IT careers: 5 ways to get out of a rut
Feeling stuck in your IT job?
Consider this advice to improve your outlook and move your IT career forward
By Sampa David Sampa (Originally Published on the Enterpriser’s Project)
IT career ruts happen for many reasons. If you’re feeling stuck, it may have to do with your workplace culture, or with the person you see in the mirror every day. Routine work can lead to boredom. At the same time, workplace pressures may create a sense of fear, so performing tasks is no longer enjoyable and rewarding as survival instincts take over and the fear of losing a job outweighs everything else.
The combination of fear and boredom often leads to a feeling of inertia in your career. You might find it difficult to take on new challenges due to a fear of coming up short.
Some people have a mistaken belief in The Peter Principle, which posits that in an organizational hierarchy, every employee tends to rise to their level of incompetence. This outlook is misguided. Most people can become competent in their positions, even if they are bored. The good news? You have the ability to make lasting changes.
5 ways to speed IT career progress
Here are five strategies to help you get out of your career rut.
- Set new personal goals
Your value to any organization is based on the significance of what you do – so take stock of where you are and set fresh personal goals to help drive you forward. Rather than trying to force a change, take time to reflect on what possibilities can emerge from your current situation and set a goal to realize them. You may discover that these goals are not so difficult to achieve. When you get started, add small, easily attainable targets so that you can build momentum and get your juices flowing again.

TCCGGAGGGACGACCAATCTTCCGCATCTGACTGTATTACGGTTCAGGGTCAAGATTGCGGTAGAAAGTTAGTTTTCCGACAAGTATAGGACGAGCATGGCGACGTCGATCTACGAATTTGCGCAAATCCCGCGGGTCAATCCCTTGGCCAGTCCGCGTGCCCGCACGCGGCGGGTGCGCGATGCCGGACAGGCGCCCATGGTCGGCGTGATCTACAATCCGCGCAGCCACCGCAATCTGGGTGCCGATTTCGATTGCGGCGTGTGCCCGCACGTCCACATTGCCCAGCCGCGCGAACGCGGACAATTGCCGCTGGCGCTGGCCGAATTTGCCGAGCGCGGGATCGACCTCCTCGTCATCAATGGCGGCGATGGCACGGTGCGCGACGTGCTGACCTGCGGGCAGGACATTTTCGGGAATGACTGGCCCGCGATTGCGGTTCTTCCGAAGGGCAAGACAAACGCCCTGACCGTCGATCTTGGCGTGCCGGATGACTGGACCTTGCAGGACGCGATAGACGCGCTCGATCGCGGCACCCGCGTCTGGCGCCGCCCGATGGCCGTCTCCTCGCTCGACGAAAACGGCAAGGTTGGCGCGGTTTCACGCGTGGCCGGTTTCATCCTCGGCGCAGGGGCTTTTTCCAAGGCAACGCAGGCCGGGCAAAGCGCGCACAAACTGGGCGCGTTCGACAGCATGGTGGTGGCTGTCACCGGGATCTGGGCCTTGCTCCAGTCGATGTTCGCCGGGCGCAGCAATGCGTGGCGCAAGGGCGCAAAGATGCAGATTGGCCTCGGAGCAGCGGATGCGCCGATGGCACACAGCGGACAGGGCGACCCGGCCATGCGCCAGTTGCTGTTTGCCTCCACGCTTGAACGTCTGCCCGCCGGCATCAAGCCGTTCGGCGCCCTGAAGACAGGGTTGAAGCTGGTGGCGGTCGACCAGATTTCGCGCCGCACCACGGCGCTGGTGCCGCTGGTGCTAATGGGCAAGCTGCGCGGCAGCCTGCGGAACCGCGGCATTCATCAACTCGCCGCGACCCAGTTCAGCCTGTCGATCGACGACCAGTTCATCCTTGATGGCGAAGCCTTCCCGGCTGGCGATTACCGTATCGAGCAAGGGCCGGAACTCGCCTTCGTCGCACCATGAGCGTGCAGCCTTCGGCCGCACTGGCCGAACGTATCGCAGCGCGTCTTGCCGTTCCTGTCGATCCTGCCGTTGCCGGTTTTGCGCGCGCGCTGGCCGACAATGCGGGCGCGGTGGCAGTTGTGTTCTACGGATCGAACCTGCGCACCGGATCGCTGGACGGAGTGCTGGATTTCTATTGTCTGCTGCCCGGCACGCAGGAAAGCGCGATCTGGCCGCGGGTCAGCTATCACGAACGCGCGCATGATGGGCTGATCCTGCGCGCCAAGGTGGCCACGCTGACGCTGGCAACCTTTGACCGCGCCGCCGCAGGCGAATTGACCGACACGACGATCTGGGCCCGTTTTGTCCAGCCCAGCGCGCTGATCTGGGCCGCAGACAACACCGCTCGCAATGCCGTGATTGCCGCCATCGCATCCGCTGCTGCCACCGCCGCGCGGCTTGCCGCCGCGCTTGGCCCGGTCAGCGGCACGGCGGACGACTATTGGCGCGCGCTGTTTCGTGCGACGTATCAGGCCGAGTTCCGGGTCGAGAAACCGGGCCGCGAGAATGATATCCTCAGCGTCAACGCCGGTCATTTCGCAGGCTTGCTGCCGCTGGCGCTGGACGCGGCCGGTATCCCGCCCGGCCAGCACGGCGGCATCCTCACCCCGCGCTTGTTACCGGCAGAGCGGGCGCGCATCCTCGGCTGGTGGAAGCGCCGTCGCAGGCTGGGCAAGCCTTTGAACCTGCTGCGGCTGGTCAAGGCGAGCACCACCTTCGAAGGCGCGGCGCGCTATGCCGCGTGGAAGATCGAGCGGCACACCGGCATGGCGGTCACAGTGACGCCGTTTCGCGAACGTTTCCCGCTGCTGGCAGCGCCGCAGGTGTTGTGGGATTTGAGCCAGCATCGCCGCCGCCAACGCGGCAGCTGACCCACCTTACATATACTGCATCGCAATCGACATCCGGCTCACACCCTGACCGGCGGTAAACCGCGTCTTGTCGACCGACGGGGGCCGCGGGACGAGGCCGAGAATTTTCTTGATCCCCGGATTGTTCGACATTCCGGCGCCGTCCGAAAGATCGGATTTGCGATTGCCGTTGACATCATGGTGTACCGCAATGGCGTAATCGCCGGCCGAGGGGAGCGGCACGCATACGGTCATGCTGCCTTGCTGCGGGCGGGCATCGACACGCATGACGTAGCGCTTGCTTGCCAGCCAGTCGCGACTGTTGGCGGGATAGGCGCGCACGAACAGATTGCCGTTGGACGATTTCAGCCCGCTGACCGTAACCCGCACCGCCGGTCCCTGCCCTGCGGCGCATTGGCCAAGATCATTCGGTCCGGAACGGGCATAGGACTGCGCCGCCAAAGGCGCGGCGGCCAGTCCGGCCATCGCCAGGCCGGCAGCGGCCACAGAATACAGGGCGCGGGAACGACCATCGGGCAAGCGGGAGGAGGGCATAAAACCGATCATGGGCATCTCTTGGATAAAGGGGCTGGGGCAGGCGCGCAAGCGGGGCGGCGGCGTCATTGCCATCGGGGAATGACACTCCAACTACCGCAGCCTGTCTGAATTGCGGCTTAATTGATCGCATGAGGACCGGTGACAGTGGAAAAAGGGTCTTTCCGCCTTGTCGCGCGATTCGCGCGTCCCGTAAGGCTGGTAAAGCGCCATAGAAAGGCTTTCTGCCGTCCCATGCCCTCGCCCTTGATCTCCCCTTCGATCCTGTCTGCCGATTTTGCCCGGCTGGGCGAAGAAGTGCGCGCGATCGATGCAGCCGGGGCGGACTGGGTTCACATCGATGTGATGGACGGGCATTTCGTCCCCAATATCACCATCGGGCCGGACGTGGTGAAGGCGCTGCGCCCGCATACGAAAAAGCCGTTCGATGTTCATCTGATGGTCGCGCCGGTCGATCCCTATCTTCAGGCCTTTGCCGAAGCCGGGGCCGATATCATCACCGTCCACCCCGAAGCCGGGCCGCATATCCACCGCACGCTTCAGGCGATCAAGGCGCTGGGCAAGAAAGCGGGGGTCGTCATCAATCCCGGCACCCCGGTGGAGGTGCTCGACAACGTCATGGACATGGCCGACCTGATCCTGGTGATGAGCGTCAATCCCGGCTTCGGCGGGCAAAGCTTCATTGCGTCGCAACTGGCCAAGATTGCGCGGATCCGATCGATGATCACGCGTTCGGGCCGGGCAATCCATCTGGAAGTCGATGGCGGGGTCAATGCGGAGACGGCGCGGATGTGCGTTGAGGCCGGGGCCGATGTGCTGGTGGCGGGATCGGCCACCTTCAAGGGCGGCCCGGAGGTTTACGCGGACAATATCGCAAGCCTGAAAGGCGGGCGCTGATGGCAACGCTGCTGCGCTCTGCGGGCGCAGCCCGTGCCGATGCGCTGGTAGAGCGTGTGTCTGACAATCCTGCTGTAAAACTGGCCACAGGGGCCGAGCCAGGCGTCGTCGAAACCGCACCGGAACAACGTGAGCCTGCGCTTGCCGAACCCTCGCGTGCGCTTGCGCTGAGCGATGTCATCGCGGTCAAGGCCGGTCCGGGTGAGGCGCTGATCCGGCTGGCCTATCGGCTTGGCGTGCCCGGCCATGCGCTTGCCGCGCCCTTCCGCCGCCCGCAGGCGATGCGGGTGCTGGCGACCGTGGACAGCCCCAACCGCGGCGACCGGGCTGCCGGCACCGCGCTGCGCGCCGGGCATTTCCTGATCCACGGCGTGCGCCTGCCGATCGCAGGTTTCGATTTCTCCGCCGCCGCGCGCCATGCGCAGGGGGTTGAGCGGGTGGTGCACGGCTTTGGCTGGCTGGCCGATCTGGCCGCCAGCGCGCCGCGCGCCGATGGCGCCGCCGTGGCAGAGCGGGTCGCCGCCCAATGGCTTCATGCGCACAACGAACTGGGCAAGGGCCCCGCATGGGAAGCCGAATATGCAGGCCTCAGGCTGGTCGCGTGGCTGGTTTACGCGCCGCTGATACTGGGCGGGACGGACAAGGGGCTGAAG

- Expand your network
It’s easy to fall into a slump if you operate in a silo. While social distancing has been the norm for many in IT lately, that does not mean contact with people should suffer. In the IT workspace, networking is no longer optional – it’s necessary. Attending virtual and physical events connects you with people who can not only provide great opportunities in the future but also help with your current situation.
Need advice on career growth? You probably know someone who can help. A reputable organization is looking for a new cybersecurity lead – great, you can call the person you met at a peer-to-peer event. Having a diverse range of contacts enables you to pursue future opportunities as well as be a resource for others.
Try a more interpersonal approach to networking: Instead of simply emailing people, drop by their office or make a video call. Broaden your reach – you never know who might someday offer you exactly what you need.
- Don’t limit yourself to a specific career path
When you started your IT career you may have had the perfect plan or trajectory in mind. However, even the best plans get derailed by challenges and distractions. In reality, few people end up sticking to a single designated career path, so don’t judge yourself harshly if you have deviated from that path. Even if you get the “right” job, it may not be the right one for you. Instead, focus on finding what fits you best and realize that when that is your priority, you will thrive.
- Always look to solve problems
Problems are inevitable. When they happen, make a conscious effort to take them on and provide solutions.
For example, if system faults are causing you to work long hours, don’t simply complain about them. Instead, say “This system has a potential problem, but I’ve done some background work and it appears that this change would fix it.” Problem solvers are valued in every field – especially a complex one like IT.
- Acquire new skills
If you feel that you’ve hit a wall in your current position, it might be time to start learning new skills to improve your value in the IT marketplace. Pursuing educational opportunities or professional certifications through industry associations such as ISACA can go a long way to help you stand out with your current employer, look more attractive to prospective employers, or even enable you to run your own business. If cost is a barrier, there are plenty of free online learning resources available to IT professionals that are easily accessible.
I hope these strategies help lift you out of that career slump and move forward. Remember: You are the engine that propels the vehicle of your career.